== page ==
The flavin-containing monooxygenases (FMOs) are important for the metabolism of numerous therapeutics and toxicants. Six mammalian FMO genes (FMO1-6) have been identified, each exhibiting developmental and tissue- and species-specific expression patterns. Previous studies demonstrated that human hepatic FMO1 is restricted to the fetus whereas FMO3 is the major adult isoform. These studies failed to describe temporal expression patterns, the precise timing of the FMO1/FMO3 switch, or potential control mechanisms. To address these questions, FMO1 and FMO3 were quantified in microsomal fractions from 240 human liver samples representing ages from 8 wk gestation to 18 y using Western blotting. FMO1 expression was highest in the embryo (8-15 wk gestation; 7.8 +/- 5.3 pmol/mg protein). Low levels of FMO3 expression also were detectable in the embryo, but not in the fetus. FMO1 suppression occurred within 3 d postpartum in a process tightly coupled to birth, but not gestational age. The onset of FMO3 expression was highly variable, with most individuals failing to express this isoform during the neonatal period. FMO3 was detectable in most individuals by 1-2 y of age and was expressed at intermediate levels until 11 y (12.7 +/- 8.0 pmol/mg protein). These data suggest that birth is necessary, but not sufficient for the onset of FMO3 expression. A gender-independent increase in FMO3 expression was observed from 11 to 18 y of age (26.9 +/- 8.6 pmol/mg protein). Finally, 2- to 20-fold interindividual variation in FMO1 and FMO3 protein levels were observed, depending on the age bracket.
http://www.pedresearch.org/pt/re/pedresearch/fulltext.00006450-200202000-00018.htm

The paper also has a good explanation about FMO and its role. Particularly that FMO3 is the main isoform in the liver of adult humans, but FMO1 is the main isoform in the intestine and kidneys.

The FMOs (EC 1.14.13.8) are important for the NADPH-dependent oxidative metabolism of a wide variety of compounds containing nucleophilic nitrogen-, sulfur-, selenium-, and phosphorous-heteroatoms Examples of known substrates of relevance to pediatric therapeutics include the antipsychotic chlorpromazine, the antihistaminics promethazine and brompheniramine, the H2-receptor antagonists cimetidine and ranitidine, and the gastroprokinetic agent itopride. However, given the prevalence of nitrogen- and sulfur-heteroatoms in medicinals, this short list is likely a gross underestimate of FMO's contribution to pediatric drug disposition. Environmental agents of particular concern include several thioether-containing organophosphorous pesticides, the carcinogen 2-aminofluorene, and the neurotoxicants nicotine and 1-methyl-4-phenyl-1,2,3,6-tetrahydropyridine (MPTP). Finally, a few dietary and/or endogenous FMO substrates have been identified, including trimethylamine, a break-down product of dietary choline, cysteamine, methionine, and several cysteine-S-conjugates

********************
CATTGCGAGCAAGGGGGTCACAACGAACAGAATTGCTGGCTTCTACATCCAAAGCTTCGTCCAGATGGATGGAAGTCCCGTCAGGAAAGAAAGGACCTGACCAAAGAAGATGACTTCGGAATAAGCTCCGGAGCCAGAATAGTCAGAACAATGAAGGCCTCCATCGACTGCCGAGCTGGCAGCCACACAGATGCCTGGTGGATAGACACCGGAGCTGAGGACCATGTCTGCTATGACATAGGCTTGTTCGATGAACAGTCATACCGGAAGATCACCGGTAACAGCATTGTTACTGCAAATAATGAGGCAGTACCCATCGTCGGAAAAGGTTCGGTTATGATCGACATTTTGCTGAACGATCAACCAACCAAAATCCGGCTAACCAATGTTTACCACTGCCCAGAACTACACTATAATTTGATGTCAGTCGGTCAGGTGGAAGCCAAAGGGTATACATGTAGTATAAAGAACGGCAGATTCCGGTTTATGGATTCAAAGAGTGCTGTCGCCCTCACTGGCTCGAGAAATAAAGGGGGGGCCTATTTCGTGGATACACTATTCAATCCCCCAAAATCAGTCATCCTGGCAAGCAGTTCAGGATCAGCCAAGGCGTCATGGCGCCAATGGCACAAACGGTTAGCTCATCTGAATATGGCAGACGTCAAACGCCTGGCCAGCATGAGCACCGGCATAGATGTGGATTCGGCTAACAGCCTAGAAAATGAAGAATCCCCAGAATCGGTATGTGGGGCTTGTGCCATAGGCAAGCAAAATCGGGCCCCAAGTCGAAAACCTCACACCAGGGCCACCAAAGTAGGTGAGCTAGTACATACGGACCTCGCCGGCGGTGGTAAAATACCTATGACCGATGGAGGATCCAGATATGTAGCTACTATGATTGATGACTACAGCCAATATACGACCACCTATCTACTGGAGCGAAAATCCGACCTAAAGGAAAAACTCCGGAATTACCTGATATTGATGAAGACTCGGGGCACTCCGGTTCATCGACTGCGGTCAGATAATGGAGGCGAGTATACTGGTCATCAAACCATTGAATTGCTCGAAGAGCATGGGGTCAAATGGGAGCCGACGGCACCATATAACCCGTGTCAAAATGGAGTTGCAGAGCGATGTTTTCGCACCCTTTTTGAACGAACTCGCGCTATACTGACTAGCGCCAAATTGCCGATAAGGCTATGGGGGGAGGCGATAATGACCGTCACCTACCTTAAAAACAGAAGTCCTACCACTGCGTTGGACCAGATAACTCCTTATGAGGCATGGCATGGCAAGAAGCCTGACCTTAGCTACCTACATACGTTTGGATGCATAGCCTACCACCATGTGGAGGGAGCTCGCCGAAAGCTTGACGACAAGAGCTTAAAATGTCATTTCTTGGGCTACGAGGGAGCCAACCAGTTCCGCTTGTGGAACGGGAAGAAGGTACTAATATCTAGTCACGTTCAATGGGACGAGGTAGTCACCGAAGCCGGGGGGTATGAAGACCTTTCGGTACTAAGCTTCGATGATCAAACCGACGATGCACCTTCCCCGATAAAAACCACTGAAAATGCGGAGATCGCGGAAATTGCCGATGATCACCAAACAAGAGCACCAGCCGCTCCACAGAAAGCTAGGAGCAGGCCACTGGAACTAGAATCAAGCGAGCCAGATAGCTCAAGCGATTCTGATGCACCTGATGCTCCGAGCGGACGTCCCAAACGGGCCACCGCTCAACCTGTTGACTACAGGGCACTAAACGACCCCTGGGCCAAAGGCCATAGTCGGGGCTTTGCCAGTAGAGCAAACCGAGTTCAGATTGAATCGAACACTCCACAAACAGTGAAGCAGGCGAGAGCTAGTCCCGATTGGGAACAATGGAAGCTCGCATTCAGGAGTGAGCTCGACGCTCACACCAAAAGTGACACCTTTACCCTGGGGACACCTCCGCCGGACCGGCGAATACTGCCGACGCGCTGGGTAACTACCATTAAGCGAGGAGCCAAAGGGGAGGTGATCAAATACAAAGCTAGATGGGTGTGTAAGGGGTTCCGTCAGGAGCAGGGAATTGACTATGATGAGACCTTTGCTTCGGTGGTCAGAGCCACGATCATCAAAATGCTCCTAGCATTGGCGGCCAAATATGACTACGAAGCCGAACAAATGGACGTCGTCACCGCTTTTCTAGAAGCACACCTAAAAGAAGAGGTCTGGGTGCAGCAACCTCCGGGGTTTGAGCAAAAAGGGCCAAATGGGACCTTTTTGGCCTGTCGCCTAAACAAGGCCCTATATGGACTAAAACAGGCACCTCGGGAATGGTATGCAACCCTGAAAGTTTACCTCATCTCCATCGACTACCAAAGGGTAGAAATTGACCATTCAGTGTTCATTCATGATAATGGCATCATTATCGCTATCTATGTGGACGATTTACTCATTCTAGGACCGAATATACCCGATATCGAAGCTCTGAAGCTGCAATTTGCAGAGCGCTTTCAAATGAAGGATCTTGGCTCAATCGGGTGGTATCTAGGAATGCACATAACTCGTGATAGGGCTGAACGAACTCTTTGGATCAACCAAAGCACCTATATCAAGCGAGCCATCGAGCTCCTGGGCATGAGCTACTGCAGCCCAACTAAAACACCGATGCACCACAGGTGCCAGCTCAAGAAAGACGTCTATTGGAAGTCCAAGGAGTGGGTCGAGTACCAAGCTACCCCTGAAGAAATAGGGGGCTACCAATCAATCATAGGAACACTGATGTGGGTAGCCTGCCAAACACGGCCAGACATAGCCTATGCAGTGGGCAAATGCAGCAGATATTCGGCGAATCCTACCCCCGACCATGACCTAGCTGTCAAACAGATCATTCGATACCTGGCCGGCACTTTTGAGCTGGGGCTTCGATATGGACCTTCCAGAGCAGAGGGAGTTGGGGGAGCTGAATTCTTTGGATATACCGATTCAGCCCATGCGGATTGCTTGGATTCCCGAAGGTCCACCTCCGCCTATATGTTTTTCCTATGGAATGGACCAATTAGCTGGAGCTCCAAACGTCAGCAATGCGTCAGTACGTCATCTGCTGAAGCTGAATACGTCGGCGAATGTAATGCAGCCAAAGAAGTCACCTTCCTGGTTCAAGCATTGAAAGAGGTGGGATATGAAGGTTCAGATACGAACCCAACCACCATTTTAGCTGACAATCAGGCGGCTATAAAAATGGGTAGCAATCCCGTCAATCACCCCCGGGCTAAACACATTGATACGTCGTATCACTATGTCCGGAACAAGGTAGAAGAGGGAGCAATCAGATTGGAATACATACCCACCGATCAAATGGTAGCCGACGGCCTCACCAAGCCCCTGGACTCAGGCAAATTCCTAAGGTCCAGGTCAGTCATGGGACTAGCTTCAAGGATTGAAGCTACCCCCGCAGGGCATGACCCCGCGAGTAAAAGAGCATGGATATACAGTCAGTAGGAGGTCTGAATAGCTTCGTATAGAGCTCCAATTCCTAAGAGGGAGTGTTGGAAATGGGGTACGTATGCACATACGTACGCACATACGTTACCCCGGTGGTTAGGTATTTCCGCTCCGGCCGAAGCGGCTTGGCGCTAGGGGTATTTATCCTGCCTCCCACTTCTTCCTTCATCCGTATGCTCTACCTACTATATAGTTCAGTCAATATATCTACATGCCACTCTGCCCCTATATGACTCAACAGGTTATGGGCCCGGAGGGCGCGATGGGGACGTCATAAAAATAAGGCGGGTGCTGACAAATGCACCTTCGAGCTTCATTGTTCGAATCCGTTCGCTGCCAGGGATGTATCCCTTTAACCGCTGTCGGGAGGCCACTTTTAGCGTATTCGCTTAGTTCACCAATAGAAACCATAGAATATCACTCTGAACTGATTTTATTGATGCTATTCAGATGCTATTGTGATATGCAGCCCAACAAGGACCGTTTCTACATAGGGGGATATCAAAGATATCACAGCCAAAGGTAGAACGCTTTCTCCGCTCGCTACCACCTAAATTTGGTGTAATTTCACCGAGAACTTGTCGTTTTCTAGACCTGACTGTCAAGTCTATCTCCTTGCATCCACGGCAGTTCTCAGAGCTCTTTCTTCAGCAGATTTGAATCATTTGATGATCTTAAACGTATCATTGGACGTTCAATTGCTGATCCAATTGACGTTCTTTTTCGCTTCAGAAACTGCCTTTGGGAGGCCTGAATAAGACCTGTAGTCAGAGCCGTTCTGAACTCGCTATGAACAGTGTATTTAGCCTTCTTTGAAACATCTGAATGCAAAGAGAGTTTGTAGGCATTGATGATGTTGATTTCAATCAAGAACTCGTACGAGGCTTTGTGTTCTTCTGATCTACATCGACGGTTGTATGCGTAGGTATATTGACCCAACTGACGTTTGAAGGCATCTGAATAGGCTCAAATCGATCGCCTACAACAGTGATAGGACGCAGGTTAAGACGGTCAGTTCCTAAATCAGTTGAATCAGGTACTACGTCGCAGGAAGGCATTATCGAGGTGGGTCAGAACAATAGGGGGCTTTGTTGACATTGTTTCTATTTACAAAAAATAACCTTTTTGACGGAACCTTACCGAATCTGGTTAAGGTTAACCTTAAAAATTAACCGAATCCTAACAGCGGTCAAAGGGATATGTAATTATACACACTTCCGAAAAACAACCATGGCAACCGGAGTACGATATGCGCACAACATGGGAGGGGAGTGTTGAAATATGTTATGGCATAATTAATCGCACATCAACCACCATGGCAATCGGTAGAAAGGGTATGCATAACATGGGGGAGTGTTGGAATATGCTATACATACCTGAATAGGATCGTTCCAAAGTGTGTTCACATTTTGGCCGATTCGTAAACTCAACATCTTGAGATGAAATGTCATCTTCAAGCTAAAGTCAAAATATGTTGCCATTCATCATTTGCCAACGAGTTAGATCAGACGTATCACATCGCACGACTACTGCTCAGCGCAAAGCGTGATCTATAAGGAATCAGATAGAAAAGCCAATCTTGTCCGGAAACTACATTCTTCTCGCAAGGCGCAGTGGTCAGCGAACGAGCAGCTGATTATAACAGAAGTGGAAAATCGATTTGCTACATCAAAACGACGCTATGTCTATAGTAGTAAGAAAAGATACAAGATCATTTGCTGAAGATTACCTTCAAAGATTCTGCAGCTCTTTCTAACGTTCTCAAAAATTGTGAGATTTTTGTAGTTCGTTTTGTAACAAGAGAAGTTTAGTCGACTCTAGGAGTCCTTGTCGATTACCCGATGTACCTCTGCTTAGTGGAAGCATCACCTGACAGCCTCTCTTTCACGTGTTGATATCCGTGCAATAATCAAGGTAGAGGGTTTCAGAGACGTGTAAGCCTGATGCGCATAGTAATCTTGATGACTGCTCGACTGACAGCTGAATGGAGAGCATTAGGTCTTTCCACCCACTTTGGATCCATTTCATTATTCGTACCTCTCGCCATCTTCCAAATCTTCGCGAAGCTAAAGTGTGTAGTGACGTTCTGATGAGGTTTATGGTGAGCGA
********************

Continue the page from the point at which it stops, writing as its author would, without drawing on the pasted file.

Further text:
Unlike the numerous cytochrome P450-dependent monooxygenases, there are only six mammalian FMO enzymes, each encoded by a distinct gene located on the long arm of human chromosome 1. As such, the FMO are considered more versatile with regard to substrate specificity than the cytochrome P450-dependent monooxygenases, a feature partly attributable to the FMO's unique catalytic mechanism. FMO species- and tissue-dependent expression has been well documented and within a given species and tissue, gender- and ontogenic-associated factors also may affect FMO expression. Finally, genetic variability within the FMO locus also influences expression.

Several studies have documented significant changes in the expression of xenobiotic metabolizing enzymes during development. FMO1 is the major hepatic isoform in most mammals examined to date, with the exceptions of the adult human and the adult female mouse where FMO3 is the predominant isoform. FMO1 is expressed at relatively high levels in human fetal liver and also represents the major FMO enzyme in the adult human and rabbit intestine and kidney. Thus, human FMO1 and FMO3 are subject to developmental and tissue-specific regulation, with a temporal switch in the hepatic expression of the two genes occurring some time after birth.